at any rate, the Dormouse said——" the Hatter went on, looking anxiously
round to see if he would deny it too: but the Dormouse denied nothing, being
"After that," continued
the Hatter, "I cut some more bread-and-butter——"
what did the Dormouse say?" one of the jury asked.
I can't remember," said the Hatter.
must remember," remarked the King, "or I'll have you executed."
miserable Hatter dropped his teacup and bread-and-butter, and went down on
one knee. "I'm a poor man, your Majesty," he began.
"You're a very poor speaker," said the King.
Here one of the
guinea-pigs cheered, and was immediately suppressed by the officers of the
court. (As that is rather a hard word, I will just explain to you how it was
done. They had a large canvas bag, which tied up at the mouth with strings:
into this they slipped the guinea-pig, head first, and then sat upon it.)
glad I've seen that done," thought Alice. "I've so often read in
the newspapers, at the end of trials, 'There was some attempt at applause,
which was immediately suppressed by the officers of the court,' and I never
understood what it meant till now."
that's all you know about it, you may stand down," continued the King.
can't go no lower," said the Hatter: "I'm on the floor, as it is."
you may sit down," the King replied.
the other guinea-pig cheered, and was suppressed.
that finishes the guinea-pigs!" thought Alice. "Now we shall get
"I'd rather finish my
tea," said the Hatter, with an anxious look at the Queen, who was
reading the list of singers.
"You may go,"
said the King; and the Hatter hurriedly left the court, without even waiting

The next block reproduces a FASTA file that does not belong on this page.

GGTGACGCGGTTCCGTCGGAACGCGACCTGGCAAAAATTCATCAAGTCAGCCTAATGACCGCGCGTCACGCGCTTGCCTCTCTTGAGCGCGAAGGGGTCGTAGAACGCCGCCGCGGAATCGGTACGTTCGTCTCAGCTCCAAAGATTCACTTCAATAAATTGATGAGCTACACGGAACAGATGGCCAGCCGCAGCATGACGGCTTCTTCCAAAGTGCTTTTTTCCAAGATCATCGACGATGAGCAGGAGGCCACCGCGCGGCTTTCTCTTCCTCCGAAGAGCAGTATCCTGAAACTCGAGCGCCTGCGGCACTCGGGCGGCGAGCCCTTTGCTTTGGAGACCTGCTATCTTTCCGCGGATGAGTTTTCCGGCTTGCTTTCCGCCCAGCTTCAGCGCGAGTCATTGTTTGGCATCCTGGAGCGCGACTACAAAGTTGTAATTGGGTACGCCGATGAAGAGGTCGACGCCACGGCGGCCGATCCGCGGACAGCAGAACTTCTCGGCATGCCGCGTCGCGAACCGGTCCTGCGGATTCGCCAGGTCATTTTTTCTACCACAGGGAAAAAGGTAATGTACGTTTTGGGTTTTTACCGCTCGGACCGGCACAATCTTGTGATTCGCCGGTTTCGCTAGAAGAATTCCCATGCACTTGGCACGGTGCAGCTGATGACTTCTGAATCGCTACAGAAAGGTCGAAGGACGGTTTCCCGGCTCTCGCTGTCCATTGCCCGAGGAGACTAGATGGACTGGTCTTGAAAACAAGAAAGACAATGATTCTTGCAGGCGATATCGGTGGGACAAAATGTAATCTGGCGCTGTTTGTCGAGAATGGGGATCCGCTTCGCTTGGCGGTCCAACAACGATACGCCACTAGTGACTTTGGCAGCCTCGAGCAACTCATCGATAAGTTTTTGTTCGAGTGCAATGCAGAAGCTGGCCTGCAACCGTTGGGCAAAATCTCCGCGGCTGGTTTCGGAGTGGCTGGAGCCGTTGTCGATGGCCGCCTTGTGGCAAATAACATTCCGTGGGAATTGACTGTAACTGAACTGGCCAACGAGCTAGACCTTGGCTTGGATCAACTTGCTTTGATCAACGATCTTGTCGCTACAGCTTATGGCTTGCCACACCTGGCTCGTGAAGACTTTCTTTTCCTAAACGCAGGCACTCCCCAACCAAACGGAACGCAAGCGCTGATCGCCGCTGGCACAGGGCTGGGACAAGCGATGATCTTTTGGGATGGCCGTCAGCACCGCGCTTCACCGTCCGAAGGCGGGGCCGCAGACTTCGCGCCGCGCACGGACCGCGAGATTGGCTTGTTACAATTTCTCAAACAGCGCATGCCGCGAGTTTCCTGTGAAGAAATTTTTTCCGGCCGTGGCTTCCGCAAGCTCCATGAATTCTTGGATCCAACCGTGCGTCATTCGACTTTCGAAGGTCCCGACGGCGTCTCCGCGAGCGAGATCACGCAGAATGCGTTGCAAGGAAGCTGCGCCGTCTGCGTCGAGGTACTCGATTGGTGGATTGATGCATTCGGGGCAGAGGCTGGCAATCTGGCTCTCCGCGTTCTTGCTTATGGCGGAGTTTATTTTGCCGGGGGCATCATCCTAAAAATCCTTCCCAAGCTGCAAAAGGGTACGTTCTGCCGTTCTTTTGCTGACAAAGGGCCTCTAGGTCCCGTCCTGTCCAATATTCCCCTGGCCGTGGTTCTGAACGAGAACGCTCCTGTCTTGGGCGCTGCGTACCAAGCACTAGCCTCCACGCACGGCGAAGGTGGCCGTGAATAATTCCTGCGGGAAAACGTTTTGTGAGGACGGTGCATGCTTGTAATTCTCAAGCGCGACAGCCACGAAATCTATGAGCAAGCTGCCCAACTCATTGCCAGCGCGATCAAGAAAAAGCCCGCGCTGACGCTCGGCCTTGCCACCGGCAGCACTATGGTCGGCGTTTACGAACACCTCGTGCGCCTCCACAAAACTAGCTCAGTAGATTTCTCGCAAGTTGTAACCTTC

to put his shoes on.
"—and just take his
head off outside," the Queen added to one of the officers; but the
Hatter was out of sight before the officer could get to the door.
the next witness!" said the King.
witness was the Duchess's cook. She carried the pepper-box in her hand, and
Alice guessed who it was, even before she got into the court, by the way the
people near the door began sneezing all at once.
your evidence," said the King.
said the cook.
The King looked anxiously at the
White Rabbit, who said in a low voice, "Your Majesty must cross-examine
"Well, if I must, I
must," the King said with a melancholy air, and, after folding his arms
and frowning at the cook till his eyes were nearly out of sight, he said in
a deep voice, "What are tarts made of?"
mostly," said the cook.
said a sleepy voice behind her.
"Collar that Dormouse," the Queen shrieked out. "Behead that Dormouse! Turn that Dormouse out of court! Suppress him! Pinch him! Off with his whiskers."
For some minutes the whole
court was in confusion, getting the Dormouse turned out, and, by the time
they had settled down again, the cook had disappeared.
mind!" said the King, with an air of great relief. "Call the next
witness." And he added in an undertone to the Queen, "Really, my
dear, you must cross-examine the next witness. It quite makes my forehead
Alice watched the White Rabbit as
he fumbled over the list, feeling very curious to see what the next witness
would be like, "—for they haven't got much evidence yet," she said
to herself. Imagine her surprise, when the White Rabbit read out, at the top
of his shrill little voice, the name "Alice!"